Eliz Sanasarian's important study of non—Muslim religious minorities during the first two decades after 1979 provides a striking illustration of the practical impact of this renewed najis consciousness:

In the case of the Coca—Cola plant, for example, the owner (an Armenian) fled the country, the factory was confiscated, and Armenian workers were fired. Several years later, the family members were allowed to oversee the daily operations of the plant, and Armenians were allowed to work at the clerical level; however, the production workers remained Muslim. Armenian workers were never rehired on the grounds that non—Muslims should not touch the bottles or their contents, which may be consumed by Muslims.

Thus, if formal badging requirements for non—Muslims were now to be implemented, these measures would simply mark the further retrogression of Iran's non—Muslim religious minorities, completing in full their descent to a pre—1925 status.

Invoking the Nazis?

Many people have reacted to these reports with a comparison to Nazi requirements of Jews to wear a yellow Star of David on their clothing. Major Jewish organizations, including both The Simon Wiesenthal Center (in an almost apoplectic statement by Rabbi Marvin Hier,

'This is reminiscent of the Holocaust...Iran is moving closer and closer to the ideology of the Nazis.'

and The American Jewish Committee,

'...the story, with its chilling echoes of the Shoah, is another heinous example of the Iranian regime's contempt for human rights'

have followed this rhetorical path.

I sent my original background essay on this sad state of affairs to ranking officials in the Wiesenthal Center, and the American Jewish Committee (AJC). Their responses were neither edifying nor reassuring. The Wiesenthal Center official acknowledged that my essay raised an 'historical and Islamic context' which 'factored in', but was (apparently) trumped by this non—sequitur observation, i.e., the '...proliferation of Iranian websites and blogs that are appearing in the last two months that specifically embrace and promote  Nazism'. The official from the AJC rebuked me for even discussing '...legislation that to the best of our knowledge at this time does not exist.'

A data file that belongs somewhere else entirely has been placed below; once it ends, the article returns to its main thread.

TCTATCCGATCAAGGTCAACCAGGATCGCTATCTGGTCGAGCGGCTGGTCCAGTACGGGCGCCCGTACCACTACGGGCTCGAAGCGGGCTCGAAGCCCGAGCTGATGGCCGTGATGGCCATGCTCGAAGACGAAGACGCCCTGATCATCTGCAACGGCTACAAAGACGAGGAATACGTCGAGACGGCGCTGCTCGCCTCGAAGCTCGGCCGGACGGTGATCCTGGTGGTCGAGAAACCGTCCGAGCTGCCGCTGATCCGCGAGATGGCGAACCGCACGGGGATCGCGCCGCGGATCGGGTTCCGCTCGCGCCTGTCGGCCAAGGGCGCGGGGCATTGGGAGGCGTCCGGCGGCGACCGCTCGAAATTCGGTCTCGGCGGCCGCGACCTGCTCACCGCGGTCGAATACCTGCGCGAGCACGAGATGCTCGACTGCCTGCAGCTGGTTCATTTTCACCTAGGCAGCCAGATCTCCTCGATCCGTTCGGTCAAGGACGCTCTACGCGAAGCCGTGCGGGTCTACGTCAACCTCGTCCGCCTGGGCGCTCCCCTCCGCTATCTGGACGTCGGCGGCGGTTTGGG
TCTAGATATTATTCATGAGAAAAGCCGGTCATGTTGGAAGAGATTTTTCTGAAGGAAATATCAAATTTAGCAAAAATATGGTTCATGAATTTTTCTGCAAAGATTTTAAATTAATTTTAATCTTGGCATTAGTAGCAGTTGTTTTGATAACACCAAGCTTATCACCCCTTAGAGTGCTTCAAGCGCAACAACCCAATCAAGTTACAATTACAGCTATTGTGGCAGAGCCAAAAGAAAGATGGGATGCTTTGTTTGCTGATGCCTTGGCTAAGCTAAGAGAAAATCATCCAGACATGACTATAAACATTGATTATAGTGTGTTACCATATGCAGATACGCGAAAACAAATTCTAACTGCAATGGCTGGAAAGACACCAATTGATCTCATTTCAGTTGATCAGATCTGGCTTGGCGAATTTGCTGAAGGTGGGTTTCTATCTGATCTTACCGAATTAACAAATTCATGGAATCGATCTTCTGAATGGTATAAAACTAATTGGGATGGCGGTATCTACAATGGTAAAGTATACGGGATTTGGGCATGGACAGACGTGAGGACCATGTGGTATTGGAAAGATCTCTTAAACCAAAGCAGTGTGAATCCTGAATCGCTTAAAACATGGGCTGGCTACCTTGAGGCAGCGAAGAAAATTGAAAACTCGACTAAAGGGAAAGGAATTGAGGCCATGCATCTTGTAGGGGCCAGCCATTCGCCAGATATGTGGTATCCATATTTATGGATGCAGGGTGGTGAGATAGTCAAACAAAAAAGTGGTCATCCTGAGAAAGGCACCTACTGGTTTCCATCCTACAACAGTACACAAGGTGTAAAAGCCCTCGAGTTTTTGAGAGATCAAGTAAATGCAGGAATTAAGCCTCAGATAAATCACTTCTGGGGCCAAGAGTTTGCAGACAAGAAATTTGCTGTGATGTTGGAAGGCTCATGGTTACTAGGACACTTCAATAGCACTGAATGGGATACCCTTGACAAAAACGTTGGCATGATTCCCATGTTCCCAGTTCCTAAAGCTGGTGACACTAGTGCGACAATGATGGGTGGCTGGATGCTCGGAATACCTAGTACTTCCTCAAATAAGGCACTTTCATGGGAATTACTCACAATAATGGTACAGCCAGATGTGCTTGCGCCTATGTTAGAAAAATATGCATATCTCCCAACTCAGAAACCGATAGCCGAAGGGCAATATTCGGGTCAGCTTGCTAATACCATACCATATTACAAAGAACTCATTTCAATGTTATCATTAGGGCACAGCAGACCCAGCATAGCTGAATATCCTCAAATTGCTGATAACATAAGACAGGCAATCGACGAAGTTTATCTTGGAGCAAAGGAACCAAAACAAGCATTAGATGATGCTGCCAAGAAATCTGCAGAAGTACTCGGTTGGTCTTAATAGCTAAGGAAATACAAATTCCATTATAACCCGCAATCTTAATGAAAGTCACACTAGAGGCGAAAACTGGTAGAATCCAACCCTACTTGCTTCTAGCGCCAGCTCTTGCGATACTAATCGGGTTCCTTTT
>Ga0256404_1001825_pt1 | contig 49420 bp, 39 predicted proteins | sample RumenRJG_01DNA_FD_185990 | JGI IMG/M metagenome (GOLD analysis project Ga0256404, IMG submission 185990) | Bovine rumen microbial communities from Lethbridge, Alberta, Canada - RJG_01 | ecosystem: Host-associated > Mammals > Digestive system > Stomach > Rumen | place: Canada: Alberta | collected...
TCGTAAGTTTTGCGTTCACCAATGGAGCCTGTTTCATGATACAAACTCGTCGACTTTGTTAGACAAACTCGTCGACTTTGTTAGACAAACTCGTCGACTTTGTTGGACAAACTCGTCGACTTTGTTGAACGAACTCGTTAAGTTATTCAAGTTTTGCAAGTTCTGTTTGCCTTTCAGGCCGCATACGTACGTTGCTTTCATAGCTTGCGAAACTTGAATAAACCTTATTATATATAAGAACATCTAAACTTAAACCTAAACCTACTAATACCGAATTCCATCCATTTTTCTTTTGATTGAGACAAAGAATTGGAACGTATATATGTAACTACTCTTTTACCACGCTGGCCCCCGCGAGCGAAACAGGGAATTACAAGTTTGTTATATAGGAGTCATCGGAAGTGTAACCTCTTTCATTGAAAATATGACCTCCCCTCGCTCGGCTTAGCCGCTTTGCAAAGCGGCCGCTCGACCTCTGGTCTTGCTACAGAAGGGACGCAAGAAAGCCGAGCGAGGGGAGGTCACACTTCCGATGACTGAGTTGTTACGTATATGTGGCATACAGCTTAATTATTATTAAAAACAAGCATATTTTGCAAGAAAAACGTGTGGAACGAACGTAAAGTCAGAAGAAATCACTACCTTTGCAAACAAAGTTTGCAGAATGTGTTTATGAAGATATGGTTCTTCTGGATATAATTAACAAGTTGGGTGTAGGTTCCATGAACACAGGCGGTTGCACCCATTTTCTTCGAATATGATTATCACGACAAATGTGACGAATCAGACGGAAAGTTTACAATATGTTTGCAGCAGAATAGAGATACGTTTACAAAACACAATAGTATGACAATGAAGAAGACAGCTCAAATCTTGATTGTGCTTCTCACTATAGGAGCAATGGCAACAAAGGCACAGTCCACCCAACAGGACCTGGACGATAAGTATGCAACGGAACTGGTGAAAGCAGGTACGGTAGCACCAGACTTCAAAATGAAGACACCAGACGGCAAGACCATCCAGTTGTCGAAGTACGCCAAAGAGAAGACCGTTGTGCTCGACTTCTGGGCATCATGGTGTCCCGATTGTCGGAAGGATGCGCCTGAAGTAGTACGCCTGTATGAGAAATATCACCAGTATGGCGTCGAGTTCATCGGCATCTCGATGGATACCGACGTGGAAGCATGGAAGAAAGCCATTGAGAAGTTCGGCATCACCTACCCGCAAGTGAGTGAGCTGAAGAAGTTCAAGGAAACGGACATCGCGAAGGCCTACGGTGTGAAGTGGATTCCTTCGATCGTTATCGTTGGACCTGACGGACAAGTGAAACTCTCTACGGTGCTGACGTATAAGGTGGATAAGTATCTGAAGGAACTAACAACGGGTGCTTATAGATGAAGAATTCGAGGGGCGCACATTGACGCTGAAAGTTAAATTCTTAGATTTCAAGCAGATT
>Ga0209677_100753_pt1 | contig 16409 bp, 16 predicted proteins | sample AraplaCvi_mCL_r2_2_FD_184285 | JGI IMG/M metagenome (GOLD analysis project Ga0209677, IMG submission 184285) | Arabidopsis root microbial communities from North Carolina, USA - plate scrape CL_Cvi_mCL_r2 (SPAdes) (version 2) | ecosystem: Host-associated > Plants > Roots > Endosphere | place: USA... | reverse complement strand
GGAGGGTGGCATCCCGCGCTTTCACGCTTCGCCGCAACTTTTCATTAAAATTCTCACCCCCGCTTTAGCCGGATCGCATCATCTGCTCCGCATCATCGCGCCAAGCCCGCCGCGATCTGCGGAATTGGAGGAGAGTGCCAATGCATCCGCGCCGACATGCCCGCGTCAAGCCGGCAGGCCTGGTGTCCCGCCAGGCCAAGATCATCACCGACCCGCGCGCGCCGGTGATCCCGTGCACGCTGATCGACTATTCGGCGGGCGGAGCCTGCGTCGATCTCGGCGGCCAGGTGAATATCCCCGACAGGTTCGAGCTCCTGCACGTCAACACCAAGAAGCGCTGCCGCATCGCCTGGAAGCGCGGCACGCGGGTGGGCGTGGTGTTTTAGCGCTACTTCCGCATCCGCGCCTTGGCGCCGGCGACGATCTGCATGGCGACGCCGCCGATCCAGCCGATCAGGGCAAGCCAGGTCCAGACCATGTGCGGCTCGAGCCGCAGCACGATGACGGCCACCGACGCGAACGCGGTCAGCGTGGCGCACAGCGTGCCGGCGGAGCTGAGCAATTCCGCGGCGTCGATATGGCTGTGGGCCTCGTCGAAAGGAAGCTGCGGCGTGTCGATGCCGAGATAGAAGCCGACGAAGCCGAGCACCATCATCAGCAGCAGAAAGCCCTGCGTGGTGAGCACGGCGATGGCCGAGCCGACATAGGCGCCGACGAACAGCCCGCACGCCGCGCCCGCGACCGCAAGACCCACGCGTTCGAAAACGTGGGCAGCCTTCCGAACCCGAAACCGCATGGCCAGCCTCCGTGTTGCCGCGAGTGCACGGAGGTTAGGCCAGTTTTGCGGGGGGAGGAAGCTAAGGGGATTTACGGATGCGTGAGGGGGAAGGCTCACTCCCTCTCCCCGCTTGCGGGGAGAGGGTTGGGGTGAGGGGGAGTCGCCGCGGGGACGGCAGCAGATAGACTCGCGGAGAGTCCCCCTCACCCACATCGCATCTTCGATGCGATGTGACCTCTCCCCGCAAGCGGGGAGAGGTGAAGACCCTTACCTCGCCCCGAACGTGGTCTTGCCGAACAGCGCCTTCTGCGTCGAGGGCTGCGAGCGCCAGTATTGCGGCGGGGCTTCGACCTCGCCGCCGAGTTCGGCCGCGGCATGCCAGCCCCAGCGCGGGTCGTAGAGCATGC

In response I posed the following five questions to the AJC official (and they certainly apply to the Wiesenthal Center as well), which remain unanswered:

  •  Why doesn't the American Jewish Committee (AJC) discuss...what najis is, how najis (practices) have been restored under Khomeini (and continued under his successors), and thus why the initial report of 'badging' was plausible?

  •  Why didn't the AJC include this clear statement from Prof. Laurence Loeb's study of the Jews of Iran (Loeb lived there to do his anthropological field work) published in 1977, as appropriate background?

    [the] badge of shame [as] an identifying symbol which marked someone as a najis Jew and thus to be avoided. From the reign of Abbas I [1587—1629] until the 1920s, all Jews were required to display the badge

  •  What does any of this have to do with 'Nazism'?

  •  Why can't AJC and the other major Jewish organizations speak honestly based upon the real (and sadly living) history of such sanctioned Islamic doctrines—najis, the dhimmi condition, discriminatory badging, etc.—and their implementation for centuries (in Iran)?

  •  What is to be gained by such denial and obfuscation other than further isolating us (i.e., Jews—I was writing as a Jew, albeit a 'lapsed' Jew) as a tiny minority from the rest of the victims of jihad hatred (in this case the Christians and Zoroastrians also targeted by the putative dress regulations)?
  • While memories of the Holocaust are fresher and more widely held than memories of traditional Islamic oppression of Jews, such comparisons should be avoided. To invoke the Holocaust blinds us to the far longer and much more deeply—rooted traditions in the Islamic world which predate the rise of Nazism by well over a millennium.

    In our struggle to defend our civilization and our freedoms, we must understand our enemy. Those who insist that anti—Semitism be seen exclusively through the lens of Nazism and the Holocaust divert our attention and hobble our understanding of the forces against which we defend ourselves.

    It is my fervent hope that I receive serious, informed responses to the five queries posed to the AJC so as not to squander this 'teachable moment.'

    Andrew Bostom is the author of The Legacy of Jihad.